Hello, interpolation!

You may have noticed in Command-line Clojure that we glued the string together in pieces

(println (str "Hello, " name "!"))

What are we, Neanderthals? There is a string format in Clojure, but that’s not much better

(println (format "Hello, %s!" name))

Doesn’t Clojure have interpolation? Apparently not, but Chas Emerick wrote a macro for it some years ago. According to that, we should be able to use

(println (<< "Hello, ~{name}!"))

instead. The “<<” is a macro that enables variable interpolation in the string with “~{}”. It does a whole lot more too. Nice!

So how do we use it? It’s not in the core of Clojure yet, but it has been moved into something called the core.incubator. It says there we just need to

Add a dependency on core.incubator to your Leinigen project.clj:

[org.clojure/core.incubator “0.1.4”]

So if we create a new project

$ lein new hello-world
$ cd hello-world

and then add that dependency

$ cat project.clj 
(defproject hello-world "0.1.0-SNAPSHOT"
  :description "Hello interpolation"
  :dependencies [[org.clojure/clojure "1.8.0"]
                 [org.clojure/core.incubator "0.1.4"]])

we should be able to use the macro.

$ cat src/hello_world/core.clj 
(ns hello-world.core)

(defn hello
  ([]
   (hello "World"))
  ([name]
   (<< "Hello, ~{name}!")))

But that doesn’t work. We still need to add the namespace. And not clojure.core.incubator as we might expect, but clojure.core.strint!

(ns hello-world.core
  (:use [clojure.core.strint]))

(defn hello
  ([]
   (hello "World"))
  ([name]
   (<< "Hello, ~{name}!")))

Ah, interpolation! Sweet, sweet, interpolation!

$ rlwrap lein repl
user=> (use 'hello-world.core)
user=> (hello)
"Hello, World!"
user=> (hello "Hank")
"Hello, Hank!"

I do hope they add the “<<” macro to the core soon!

Hello, interpolation!

Command line Clojure

I guess folks usually run Clojure in a REPL, but what if we wanted to write a command-line utility?

Clojure

That’s simple enough to do. If we had the following

#!/usr/bin/env clj

(println (str "Hello, World!"))

in an executable file hello.clj, then we could run it just like anything else.

$ ./hello.clj 
Hello, World!

But how do we interact with our environment? For example, most scripts need access to the command line arguments. In Clojure, these are provided in the *command-line-args* variable. So if we have the following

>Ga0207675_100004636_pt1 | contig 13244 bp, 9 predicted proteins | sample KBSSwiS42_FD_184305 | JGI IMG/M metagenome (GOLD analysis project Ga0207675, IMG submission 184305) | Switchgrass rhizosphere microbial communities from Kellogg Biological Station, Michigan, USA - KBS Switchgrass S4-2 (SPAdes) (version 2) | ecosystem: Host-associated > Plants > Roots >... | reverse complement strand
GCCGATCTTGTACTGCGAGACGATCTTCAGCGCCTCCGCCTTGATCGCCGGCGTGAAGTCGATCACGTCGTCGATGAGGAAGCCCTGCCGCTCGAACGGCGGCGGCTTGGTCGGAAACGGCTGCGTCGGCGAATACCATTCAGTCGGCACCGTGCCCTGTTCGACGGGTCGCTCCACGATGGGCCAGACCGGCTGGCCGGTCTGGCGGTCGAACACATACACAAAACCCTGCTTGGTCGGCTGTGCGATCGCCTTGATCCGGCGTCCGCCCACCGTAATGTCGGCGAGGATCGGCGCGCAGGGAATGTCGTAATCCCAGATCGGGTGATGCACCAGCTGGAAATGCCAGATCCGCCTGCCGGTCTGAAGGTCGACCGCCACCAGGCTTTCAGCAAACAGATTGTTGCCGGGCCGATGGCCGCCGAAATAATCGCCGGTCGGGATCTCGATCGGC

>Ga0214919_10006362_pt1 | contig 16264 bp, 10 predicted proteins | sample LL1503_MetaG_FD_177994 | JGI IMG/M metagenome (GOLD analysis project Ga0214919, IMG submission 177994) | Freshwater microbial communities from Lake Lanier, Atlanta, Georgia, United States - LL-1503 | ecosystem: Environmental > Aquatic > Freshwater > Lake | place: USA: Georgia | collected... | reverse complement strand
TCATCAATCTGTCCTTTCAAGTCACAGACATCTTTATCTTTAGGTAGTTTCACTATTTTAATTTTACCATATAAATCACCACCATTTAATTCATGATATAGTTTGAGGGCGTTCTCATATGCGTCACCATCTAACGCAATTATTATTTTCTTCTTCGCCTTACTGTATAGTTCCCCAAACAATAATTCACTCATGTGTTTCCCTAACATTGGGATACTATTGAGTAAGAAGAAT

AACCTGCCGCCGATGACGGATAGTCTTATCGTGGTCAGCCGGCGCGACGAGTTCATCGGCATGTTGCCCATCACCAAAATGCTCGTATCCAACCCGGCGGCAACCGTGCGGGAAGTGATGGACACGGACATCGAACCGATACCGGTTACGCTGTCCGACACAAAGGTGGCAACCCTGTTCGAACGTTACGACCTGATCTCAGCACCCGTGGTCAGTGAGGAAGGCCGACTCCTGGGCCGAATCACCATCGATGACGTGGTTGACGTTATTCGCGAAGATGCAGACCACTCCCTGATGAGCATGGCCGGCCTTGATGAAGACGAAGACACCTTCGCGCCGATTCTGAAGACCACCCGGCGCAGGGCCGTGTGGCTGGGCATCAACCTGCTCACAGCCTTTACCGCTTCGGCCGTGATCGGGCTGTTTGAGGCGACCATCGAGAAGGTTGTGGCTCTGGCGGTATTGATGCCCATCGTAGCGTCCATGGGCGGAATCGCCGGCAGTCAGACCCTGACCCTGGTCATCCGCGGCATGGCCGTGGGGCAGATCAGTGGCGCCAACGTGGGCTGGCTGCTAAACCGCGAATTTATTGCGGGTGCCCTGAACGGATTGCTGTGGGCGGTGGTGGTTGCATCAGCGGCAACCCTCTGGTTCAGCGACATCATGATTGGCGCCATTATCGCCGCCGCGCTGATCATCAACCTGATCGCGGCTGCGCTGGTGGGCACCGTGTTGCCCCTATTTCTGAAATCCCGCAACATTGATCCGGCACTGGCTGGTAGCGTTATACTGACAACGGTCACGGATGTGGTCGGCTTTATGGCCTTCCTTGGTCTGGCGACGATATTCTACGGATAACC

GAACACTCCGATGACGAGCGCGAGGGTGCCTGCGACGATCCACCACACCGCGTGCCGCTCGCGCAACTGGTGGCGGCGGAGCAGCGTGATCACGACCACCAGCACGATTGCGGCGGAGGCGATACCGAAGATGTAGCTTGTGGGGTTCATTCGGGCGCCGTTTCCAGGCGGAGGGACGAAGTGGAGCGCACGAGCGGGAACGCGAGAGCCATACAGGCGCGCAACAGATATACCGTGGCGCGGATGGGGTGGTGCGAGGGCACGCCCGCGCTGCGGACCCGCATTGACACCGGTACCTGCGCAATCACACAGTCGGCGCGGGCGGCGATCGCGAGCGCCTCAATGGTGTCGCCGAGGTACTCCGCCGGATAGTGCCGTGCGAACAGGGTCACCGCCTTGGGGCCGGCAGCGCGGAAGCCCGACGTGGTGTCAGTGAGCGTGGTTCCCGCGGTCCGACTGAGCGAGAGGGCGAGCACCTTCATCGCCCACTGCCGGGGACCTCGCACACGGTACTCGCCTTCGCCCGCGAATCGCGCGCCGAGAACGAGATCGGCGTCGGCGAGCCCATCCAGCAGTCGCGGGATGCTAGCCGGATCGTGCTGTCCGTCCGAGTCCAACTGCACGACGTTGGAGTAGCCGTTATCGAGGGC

#!/usr/bin/env clj

(def args *command-line-args*)

(defn greet [name]
  (println (str "Hello, " name "!")))

(if (empty? args)
  (greet "World")
  (doseq [name args]
    (greet name)))

then we’ll greet each command line argument in turn.

$ ./hello.clj Hank Dean Brock
Hello, Hank!
Hello, Dean!
Hello, Brock!

If there are none, we’ll just greet “World” like before.

$ ./hello.clj 
Hello, World!

This is fine, but it’s kind of slow.

$ time ./hello.clj 
Hello, World!

real    0m2.278s
user    0m3.484s
sys     0m0.168s

I guess this is because we have to wait for the JVM to start up. I’m not sure we’d want a command line utility this slow. What can we do?

ClojureScript

How about ClojureScript? We normally think of that as running in the browser, but there are other ways to use it as well. Perhaps server-side JavaScript is faster to start up than Java.

ClojureScript with WebKit

Planck is a stand-alone ClojureScript REPL that is based on WebKit. We could write our script for that with just a small change

#!/usr/bin/env planck
;; -*- clojure -*-

(ns hello.core
  (:require [planck.core :refer [*command-line-args*]]))

(def args *command-line-args*)

(defn greet [name]
  (println (str "Hello, " name "!")))

(if (empty? args)
  (greet "World")
  (doseq [name args]
    (greet name)))

We have to add a line to get Planck to arrange for WebKit to get the *command-line-args* for us. Running this, we get

$ time ./hello-planck 
Hello, World!

real    0m3.318s
user    0m4.532s